How to spot the early signs of a failing business transformation
Many unsuccessful transformations were derailed well before they were completed. Are there any early red flags that, if spotted and acted upon quickly enough, might save a project from failure?
There can be few organisations embarking on a business transformation that aren’t painfully aware that most will fail to meet their objectives.
The International Data Corporation has forecast that $2.8tn (£2.3tn) will be spent on digital transformations worldwide in 2025 – more than double the amount invested in 2020 – which indicates that well over $1tn is likely to be wasted on such processes this year.
Waiting until the end of the project with fingers crossed clearly isn’t a viable strategy for success. So how can a company spot the early signals that a transformation may be starting to go awry soon enough to correct matters?
“It goes on my worry list when an organisation says that a transformation is easily achievable. That probably points to the fact that it hasn’t been ambitious enough and isn’t pushing hard enough,” argues Karen Thomas-Bland, founder and director of the Seven Transformation consultancy.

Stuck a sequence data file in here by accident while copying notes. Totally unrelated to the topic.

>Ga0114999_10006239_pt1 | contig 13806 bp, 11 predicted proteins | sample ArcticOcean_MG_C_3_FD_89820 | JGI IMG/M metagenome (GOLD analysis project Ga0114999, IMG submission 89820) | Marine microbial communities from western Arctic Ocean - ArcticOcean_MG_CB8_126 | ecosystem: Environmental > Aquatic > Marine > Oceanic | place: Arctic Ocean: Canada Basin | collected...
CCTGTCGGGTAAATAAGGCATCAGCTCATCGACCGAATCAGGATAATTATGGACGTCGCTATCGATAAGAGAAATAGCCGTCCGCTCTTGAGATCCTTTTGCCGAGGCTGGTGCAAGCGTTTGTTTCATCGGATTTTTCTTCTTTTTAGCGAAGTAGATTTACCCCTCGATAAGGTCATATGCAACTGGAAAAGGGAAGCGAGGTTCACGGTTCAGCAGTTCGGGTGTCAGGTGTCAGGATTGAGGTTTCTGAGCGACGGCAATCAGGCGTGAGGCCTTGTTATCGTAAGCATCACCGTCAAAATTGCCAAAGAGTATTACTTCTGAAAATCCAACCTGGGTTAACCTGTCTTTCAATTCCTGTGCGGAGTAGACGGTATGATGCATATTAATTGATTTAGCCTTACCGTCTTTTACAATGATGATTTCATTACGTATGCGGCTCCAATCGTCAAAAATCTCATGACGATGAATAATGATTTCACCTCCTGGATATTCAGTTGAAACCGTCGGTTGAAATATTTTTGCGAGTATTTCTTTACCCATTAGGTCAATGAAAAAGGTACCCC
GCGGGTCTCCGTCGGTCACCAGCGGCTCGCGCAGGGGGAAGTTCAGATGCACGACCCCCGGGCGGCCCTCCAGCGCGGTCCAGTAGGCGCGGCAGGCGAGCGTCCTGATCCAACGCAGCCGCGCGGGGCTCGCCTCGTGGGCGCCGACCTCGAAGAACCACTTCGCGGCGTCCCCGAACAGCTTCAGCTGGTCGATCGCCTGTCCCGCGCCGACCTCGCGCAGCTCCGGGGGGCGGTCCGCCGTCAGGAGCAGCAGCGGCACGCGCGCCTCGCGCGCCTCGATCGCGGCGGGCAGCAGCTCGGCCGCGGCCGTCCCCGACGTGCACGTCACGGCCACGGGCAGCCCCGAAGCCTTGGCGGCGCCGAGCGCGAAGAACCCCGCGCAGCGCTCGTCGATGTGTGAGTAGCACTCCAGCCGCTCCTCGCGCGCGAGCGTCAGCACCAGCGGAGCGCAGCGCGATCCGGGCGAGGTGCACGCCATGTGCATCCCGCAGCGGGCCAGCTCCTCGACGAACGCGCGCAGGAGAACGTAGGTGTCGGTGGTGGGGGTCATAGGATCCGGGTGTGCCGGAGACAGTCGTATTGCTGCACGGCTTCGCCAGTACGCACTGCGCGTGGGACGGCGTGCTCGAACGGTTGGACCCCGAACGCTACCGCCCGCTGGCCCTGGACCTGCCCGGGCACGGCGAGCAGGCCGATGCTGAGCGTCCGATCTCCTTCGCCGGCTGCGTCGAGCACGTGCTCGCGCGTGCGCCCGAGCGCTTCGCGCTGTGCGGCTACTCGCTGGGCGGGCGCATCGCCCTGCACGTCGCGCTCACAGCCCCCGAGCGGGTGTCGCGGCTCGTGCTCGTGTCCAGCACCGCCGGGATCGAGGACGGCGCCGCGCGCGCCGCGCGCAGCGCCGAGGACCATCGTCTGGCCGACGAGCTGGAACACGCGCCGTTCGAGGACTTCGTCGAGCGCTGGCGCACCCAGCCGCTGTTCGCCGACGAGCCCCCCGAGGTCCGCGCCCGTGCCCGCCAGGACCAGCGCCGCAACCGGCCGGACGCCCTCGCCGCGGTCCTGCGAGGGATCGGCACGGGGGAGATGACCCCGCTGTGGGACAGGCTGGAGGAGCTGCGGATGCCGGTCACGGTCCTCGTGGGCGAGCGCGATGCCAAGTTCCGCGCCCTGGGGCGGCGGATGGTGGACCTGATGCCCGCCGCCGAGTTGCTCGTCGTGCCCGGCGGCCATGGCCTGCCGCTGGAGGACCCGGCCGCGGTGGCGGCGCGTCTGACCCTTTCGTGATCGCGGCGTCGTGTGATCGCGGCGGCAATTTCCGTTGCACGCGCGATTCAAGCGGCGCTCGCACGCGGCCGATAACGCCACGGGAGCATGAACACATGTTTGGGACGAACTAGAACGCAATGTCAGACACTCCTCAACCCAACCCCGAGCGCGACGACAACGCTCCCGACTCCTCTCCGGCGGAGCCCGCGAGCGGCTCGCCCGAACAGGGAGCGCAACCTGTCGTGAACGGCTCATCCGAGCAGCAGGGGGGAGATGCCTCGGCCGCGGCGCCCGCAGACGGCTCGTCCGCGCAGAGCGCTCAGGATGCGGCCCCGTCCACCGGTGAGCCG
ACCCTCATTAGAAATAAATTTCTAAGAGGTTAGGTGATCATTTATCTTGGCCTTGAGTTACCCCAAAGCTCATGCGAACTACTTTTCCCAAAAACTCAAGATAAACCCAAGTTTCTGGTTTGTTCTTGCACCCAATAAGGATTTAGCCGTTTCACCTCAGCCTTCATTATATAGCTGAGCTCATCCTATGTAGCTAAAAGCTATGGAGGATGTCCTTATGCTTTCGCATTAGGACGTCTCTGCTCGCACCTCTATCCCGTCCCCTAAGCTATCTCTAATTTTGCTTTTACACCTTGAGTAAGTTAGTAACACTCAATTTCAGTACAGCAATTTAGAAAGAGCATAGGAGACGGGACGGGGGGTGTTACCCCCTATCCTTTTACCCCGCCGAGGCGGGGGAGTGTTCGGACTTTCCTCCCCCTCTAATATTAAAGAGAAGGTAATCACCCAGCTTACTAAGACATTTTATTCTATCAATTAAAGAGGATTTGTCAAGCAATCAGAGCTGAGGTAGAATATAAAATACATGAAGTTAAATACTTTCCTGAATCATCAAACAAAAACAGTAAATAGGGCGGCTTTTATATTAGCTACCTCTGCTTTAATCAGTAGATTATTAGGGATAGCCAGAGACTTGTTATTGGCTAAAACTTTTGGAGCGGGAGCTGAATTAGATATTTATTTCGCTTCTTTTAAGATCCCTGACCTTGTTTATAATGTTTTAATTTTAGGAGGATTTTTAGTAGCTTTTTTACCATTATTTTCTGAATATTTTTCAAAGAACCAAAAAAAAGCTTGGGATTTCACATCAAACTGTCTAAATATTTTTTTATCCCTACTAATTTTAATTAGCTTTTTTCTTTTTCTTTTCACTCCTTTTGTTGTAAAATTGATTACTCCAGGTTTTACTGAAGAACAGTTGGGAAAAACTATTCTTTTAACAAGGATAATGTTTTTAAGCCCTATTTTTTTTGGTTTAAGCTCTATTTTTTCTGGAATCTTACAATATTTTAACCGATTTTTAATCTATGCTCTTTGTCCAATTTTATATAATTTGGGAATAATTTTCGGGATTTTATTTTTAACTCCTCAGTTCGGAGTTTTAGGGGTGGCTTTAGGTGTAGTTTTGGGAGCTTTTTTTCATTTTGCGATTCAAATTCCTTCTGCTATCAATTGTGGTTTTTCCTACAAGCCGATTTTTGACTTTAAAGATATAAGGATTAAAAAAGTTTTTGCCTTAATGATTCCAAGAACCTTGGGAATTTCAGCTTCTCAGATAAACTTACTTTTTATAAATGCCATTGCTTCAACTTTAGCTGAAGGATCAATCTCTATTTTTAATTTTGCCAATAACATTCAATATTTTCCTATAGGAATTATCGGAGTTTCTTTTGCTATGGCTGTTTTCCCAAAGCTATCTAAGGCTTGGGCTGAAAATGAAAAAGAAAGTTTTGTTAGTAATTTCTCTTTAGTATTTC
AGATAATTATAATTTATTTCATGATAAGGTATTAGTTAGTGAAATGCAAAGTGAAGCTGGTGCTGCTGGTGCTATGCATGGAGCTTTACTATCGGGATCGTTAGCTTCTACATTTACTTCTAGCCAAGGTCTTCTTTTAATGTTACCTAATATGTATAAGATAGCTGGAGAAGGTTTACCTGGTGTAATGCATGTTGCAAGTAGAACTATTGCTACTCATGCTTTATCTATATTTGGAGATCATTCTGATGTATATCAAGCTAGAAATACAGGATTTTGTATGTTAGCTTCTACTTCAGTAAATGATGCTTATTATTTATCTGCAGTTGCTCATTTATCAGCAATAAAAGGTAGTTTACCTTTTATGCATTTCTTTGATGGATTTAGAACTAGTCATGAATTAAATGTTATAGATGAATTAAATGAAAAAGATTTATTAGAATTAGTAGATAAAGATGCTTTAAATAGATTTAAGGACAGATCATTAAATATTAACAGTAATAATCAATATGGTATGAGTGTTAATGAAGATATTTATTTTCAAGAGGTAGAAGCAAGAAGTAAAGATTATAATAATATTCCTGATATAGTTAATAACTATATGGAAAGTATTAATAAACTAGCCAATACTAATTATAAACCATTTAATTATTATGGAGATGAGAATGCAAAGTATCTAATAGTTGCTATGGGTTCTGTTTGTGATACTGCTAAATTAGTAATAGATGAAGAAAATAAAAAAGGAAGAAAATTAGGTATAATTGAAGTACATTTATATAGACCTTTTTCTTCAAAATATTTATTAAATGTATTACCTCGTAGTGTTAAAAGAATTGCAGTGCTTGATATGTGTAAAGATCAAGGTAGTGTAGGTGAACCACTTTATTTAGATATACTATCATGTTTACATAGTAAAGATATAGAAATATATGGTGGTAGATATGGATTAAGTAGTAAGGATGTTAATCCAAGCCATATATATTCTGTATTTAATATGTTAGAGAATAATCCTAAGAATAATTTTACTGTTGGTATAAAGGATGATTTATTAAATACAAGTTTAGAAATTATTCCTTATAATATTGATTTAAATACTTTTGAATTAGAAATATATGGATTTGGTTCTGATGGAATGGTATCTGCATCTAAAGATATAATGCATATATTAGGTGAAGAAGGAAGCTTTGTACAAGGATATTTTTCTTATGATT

In such situations, the project may be perfectly successful on its own terms but fail to make any meaningful difference to the business, falling short of a transformation.
One early sign that this may end up being the case, she says, is if the process is not being led from the top of the organisation.
“Right away, I want to know who the sponsor is. If it’s not the CEO, I worry how much a priority the organisation is making it, because a real transformation touches every part of the business, from people to processes to technology,” Thomas-Bland says. “So, if the project is CFO-sponsored or HR-sponsored, it probably won’t be all-encompassing enough.”
Even worse, says Jaco Vermeulen, chief technology officer at consultancy BML Digital, is when a project has no single leader and simply comprises a collection of independent projects, usually involving tech implementations.
“The clincher is that weeks – possibly even months – will pass before leaders of the various teams meet each other to discuss the strategic programme and the metrics they each report on, based solely on the progress of implementation rather than the changes realised,” he says.